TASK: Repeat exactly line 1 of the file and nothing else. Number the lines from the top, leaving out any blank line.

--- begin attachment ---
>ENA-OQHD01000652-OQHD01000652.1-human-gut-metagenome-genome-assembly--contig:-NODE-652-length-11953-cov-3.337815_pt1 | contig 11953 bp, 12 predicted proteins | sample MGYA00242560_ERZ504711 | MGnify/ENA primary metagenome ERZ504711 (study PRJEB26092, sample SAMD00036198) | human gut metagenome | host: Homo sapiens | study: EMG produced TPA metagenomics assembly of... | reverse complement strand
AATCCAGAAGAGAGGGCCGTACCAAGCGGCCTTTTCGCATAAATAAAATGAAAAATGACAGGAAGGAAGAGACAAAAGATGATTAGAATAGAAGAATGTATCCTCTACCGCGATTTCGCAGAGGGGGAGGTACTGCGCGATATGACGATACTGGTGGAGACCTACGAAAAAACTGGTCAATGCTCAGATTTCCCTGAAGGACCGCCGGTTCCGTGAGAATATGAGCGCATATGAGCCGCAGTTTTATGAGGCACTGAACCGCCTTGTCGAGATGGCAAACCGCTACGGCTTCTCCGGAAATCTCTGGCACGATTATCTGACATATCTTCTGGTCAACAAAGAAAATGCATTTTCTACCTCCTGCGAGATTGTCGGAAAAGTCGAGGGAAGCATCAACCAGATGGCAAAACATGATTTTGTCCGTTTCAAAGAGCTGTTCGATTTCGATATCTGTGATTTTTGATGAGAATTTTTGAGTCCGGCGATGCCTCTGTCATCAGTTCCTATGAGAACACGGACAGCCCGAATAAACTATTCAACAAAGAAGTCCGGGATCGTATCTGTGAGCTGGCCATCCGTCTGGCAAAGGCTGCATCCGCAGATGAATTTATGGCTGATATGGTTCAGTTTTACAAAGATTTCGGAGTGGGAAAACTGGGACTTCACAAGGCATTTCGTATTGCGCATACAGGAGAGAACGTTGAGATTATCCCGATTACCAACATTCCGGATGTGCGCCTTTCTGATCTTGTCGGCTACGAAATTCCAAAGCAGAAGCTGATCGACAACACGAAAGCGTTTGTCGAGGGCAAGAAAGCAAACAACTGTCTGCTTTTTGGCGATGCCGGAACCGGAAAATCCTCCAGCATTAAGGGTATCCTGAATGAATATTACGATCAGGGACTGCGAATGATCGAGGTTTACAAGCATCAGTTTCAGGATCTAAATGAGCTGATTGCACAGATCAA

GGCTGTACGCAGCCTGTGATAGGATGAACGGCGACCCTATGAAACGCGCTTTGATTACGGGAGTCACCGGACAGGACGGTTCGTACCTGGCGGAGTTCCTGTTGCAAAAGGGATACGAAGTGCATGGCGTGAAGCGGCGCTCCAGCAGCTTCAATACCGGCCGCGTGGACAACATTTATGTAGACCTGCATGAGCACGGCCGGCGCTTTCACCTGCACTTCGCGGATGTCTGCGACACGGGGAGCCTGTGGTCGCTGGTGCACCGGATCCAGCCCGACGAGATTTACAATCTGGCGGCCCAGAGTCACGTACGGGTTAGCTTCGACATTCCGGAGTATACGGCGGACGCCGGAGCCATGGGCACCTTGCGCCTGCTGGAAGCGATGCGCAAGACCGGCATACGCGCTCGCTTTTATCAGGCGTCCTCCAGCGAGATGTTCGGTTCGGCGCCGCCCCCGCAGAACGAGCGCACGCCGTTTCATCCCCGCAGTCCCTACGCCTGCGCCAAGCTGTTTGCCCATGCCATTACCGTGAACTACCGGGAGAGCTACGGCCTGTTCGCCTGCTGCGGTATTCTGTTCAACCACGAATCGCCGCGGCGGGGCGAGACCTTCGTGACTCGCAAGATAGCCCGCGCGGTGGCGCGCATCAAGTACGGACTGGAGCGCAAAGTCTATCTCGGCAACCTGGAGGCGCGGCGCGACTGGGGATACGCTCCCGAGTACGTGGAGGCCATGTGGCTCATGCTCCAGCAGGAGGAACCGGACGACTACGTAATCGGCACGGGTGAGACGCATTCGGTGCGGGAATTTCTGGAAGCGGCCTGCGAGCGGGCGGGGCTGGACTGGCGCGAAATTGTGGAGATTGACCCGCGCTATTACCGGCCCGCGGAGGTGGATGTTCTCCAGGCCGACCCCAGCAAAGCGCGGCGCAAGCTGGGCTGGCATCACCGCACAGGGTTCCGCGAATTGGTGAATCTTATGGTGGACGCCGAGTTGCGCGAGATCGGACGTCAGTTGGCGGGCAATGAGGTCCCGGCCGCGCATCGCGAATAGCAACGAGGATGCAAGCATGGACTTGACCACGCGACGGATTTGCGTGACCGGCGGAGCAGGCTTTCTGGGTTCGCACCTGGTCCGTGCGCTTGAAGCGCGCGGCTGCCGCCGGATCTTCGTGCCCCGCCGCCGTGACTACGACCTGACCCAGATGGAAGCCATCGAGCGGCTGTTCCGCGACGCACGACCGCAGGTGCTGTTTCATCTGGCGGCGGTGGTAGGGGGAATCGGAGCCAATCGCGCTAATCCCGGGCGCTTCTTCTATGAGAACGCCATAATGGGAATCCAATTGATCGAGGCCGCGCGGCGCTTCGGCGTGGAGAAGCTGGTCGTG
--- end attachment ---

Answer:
>ENA-OQHD01000652-OQHD01000652.1-human-gut-metagenome-genome-assembly--contig:-NODE-652-length-11953-cov-3.337815_pt1 | contig 11953 bp, 12 predicted proteins | sample MGYA00242560_ERZ504711 | MGnify/ENA primary metagenome ERZ504711 (study PRJEB26092, sample SAMD00036198) | human gut metagenome | host: Homo sapiens | study: EMG produced TPA metagenomics assembly of... | reverse complement strand